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5 Things To Do So You Don’t Cross the Line from Thinking to Overthinking

A lot of times, it’s obvious when you’re ruminating about something. The same train of thought passes in your mind over and over and over again….

However, other times it’s not that obvious.

It’s known that a bad situation is only bad if you don’t learn from it. So often, you find yourself mentally knees-deep in a bad situation retrieving all the gems in there just waiting to glint in the sun for you to carry to your future experiences.

So recently I found myself asking the question, “How do you know you’ve crossed the line from thinking and dissecting a situation to overthinking and ruminating?”

And here are some ideas that I try to adopt in my life;

1.Analyze the situation through journaling

As I mentioned in the previous post on anxiety, putting it down on paper — or an app — is always better than keeping it in your head. Analyze the situation objectively like a law student analyzing a case study, concluding with “Lessons learnt from this experience.”
When you put down everything on paper, it becomes easier to forget about it. So whenever that train of thoughts passes, you know it’s filled with coal and not gems and you know you’re ruminating, because all the gems are safely in your pockets. In this case, all you have to do is wave from the platform and let the train pass you by.

2. Ask a friend, “Am I overthinking this?”

If you’re not a journaling person, then talking it out loud with someone might help. Discuss it with a friend, and try to figure out if you’re ‘thinking’ about it or have already crossed over to the ‘overthinking’ zone.

3. Ask yourself this one question, “Is this train of thought bringing any me any value?”

Tony Robbins made famous the power of questions in changing your focus and improving your life. So when it comes to ruminating, stop for a second and ask yourself the question above. Because sometimes — surprisingly — the answer might be a resounding, ‘Yes’.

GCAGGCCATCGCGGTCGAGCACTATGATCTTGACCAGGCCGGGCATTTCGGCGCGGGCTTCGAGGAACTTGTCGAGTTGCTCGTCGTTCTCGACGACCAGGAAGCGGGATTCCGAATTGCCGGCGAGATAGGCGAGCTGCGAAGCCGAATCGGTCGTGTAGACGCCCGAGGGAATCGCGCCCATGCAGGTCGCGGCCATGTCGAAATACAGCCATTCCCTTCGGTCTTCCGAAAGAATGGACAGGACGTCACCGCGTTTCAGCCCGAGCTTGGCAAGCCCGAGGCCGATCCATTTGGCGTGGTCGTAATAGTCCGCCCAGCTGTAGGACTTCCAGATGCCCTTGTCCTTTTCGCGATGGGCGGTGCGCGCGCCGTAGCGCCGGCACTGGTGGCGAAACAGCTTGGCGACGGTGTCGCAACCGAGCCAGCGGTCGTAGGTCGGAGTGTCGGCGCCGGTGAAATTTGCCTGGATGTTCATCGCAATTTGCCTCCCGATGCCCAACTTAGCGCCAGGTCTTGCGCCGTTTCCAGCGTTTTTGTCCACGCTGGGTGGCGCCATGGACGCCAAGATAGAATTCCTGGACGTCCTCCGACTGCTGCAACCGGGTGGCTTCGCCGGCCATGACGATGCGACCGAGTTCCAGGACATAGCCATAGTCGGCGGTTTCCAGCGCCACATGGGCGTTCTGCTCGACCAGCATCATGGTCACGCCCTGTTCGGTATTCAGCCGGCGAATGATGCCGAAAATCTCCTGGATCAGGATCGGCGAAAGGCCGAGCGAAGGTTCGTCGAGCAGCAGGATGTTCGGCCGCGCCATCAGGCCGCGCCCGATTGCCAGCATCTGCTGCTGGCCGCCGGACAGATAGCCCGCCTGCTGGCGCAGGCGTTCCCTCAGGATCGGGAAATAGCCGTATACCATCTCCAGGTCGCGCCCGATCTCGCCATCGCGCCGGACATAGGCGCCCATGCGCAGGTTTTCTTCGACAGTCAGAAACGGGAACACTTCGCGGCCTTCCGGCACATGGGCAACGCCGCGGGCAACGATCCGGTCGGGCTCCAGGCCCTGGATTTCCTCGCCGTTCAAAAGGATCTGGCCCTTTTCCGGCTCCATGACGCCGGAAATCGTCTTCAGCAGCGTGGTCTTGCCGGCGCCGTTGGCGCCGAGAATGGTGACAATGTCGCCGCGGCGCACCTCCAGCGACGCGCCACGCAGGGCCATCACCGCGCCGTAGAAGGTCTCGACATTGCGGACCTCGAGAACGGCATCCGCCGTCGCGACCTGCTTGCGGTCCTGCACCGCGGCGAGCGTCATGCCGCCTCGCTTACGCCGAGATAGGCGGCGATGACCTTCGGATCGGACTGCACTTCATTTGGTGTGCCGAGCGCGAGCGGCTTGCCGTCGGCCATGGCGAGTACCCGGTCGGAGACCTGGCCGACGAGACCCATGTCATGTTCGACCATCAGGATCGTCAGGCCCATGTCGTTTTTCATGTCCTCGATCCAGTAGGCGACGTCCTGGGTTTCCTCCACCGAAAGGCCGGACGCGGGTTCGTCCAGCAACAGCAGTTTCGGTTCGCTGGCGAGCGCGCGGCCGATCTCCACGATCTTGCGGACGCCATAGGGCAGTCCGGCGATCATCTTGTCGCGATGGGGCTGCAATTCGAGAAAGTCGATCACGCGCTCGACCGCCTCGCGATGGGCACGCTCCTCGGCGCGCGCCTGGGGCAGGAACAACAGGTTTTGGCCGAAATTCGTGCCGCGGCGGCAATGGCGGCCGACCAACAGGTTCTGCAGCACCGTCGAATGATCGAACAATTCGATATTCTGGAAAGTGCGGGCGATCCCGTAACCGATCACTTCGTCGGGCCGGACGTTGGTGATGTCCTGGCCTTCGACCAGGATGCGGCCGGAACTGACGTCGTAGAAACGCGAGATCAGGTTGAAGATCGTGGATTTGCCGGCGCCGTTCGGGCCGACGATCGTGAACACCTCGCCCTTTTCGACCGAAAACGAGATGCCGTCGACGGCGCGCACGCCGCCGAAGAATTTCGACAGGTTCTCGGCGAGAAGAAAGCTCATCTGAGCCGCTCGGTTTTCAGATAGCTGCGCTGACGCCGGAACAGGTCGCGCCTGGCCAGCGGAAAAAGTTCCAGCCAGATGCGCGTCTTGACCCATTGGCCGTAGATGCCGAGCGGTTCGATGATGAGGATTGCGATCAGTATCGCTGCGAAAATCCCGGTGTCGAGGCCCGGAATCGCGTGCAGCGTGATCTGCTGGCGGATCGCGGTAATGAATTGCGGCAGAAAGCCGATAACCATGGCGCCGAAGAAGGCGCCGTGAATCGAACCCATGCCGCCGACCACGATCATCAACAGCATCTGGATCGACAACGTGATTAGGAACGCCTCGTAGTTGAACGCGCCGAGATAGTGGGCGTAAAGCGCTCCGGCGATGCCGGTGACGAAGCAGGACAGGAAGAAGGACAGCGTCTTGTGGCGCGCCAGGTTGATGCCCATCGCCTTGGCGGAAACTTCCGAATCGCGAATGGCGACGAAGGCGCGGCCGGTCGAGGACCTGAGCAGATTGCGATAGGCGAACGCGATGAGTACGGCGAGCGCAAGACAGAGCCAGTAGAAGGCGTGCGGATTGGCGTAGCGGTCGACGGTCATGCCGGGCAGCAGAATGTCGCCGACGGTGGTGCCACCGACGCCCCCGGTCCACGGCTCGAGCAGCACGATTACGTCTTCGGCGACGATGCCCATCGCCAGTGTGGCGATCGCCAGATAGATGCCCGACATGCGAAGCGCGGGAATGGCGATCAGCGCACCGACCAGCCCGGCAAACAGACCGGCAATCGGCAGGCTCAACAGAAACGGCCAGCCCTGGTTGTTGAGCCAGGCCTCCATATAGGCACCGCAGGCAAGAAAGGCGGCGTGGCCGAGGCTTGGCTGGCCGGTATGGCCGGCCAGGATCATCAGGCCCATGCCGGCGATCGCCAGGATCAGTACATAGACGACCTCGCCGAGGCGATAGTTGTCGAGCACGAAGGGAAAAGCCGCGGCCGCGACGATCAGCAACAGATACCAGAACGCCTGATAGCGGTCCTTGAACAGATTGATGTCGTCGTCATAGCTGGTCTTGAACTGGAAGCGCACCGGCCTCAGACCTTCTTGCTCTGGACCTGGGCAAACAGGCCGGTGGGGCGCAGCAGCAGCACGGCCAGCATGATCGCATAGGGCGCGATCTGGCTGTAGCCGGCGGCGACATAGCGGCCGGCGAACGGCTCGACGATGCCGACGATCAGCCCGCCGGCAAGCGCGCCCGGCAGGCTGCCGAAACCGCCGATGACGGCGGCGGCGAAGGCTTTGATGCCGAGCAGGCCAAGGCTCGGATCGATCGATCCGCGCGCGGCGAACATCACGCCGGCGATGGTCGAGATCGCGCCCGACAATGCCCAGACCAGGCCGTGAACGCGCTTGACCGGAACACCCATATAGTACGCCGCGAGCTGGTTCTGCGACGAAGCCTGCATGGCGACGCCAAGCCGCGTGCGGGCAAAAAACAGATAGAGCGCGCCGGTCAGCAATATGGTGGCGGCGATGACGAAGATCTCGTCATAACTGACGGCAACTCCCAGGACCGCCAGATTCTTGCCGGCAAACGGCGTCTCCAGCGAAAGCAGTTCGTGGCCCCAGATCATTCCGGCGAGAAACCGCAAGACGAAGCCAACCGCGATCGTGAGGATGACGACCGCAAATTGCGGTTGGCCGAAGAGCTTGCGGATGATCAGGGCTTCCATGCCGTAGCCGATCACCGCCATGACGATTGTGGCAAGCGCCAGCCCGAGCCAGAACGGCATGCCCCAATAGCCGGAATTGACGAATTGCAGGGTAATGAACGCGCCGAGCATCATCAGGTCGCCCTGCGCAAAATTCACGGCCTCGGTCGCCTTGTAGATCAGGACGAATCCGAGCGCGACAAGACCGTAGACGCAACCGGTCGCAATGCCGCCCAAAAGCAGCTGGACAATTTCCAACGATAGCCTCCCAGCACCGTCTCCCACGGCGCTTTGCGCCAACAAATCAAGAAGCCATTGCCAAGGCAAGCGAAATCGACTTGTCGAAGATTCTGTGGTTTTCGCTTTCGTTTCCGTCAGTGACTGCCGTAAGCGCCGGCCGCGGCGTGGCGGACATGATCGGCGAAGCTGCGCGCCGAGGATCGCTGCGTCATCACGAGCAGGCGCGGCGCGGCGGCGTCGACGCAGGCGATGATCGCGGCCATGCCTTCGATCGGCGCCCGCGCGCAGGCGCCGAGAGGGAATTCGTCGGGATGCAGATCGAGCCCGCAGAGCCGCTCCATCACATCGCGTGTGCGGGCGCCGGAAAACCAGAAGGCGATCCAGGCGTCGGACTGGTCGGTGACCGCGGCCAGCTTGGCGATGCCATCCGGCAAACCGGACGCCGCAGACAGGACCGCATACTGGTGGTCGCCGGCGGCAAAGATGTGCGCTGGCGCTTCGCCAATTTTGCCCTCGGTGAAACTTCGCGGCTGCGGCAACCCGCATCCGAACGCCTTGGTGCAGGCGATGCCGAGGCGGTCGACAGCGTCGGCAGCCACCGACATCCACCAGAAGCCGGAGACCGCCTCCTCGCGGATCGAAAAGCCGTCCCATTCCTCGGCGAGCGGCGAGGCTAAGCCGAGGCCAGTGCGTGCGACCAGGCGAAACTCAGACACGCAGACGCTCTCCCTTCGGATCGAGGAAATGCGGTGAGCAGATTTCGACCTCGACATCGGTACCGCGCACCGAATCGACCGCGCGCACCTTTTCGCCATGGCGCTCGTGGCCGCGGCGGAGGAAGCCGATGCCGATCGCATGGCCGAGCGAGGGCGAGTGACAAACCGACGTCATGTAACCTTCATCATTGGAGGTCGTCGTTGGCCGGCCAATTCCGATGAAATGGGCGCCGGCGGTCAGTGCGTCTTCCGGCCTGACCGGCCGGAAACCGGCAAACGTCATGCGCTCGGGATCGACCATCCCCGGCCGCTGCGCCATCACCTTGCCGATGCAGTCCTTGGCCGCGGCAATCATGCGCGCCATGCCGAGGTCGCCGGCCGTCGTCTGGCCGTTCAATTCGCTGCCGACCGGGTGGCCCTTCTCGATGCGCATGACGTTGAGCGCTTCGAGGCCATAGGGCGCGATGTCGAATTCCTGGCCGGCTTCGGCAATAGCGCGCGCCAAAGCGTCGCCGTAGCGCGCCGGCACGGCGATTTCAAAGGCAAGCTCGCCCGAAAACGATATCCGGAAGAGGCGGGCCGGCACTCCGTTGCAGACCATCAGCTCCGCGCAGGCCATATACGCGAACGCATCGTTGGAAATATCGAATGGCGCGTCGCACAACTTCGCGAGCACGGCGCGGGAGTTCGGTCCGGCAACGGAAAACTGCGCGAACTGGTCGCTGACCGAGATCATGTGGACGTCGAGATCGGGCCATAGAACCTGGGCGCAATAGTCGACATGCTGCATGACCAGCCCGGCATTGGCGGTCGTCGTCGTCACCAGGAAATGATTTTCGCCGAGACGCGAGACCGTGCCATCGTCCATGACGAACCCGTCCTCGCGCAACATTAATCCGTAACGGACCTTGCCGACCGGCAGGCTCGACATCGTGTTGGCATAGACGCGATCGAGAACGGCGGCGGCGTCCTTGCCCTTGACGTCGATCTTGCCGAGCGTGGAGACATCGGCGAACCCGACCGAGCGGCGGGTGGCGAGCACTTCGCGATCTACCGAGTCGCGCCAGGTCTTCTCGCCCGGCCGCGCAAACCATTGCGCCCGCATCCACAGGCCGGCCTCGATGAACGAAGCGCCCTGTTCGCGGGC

Sometimes you remember a bad situation and it fuels you to work harder and hustle more because you want to prove yourself to that person who humiliated you. There’s a quote by David Brinkley that says, “A successful man is one who can lay a firm foundation with the bricks others have thrown at him.”

4. Default to thinking about your vision and future goals when you’re going out in nature alone

A lot of times I used to find myself ruminating in beautiful settings. Whether it was below the Golden Gate bridge in San Francisco or the lush green landscape in Bali. Looking back, I feel it was quite sad because being in such a beautiful place should have filled me with motivation and thoughts about future goals and vision instead of looking back at all the people who hurt me. My thinking used to default to the girl who you used to dream in the laundry room and tell her that you’ll be okay, but in the process I thought of all the hurt that girl felt. So now my goal is to consciously make an effort to default to my future vision the next time I’m in nature.

5. Give the topic an expiration date

You know that one friend who just won’t stop talking about their failure or heartbreak or rejection, and no matter how much you try to empathize with them, all you really want to do is headslap them?

So before you become that friend, give yourself an expiration date for the topic, beyond which you neither mention it nor think about it again. You decide whether that expiration date is set in a month or ten complete seconds as I wrote in How a Goldfish Can Teach You Build Grit.The goal is to know that after this time passes, this topic will self-destruct.

Unfortunately there are people who ruminate about things that happened decades ago and I might have been one of them. It’s sad because none of the people in that memory even exist anymore, as everyone has changed so much.
So my friends, what method are you going to use to stop yourself from moving to overthinking? Let me know on twitter @ahechoes.

What are your thoughts on the topic? Tweet me @ahechoes to let me know.

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Published inLife LessonsPersonal Development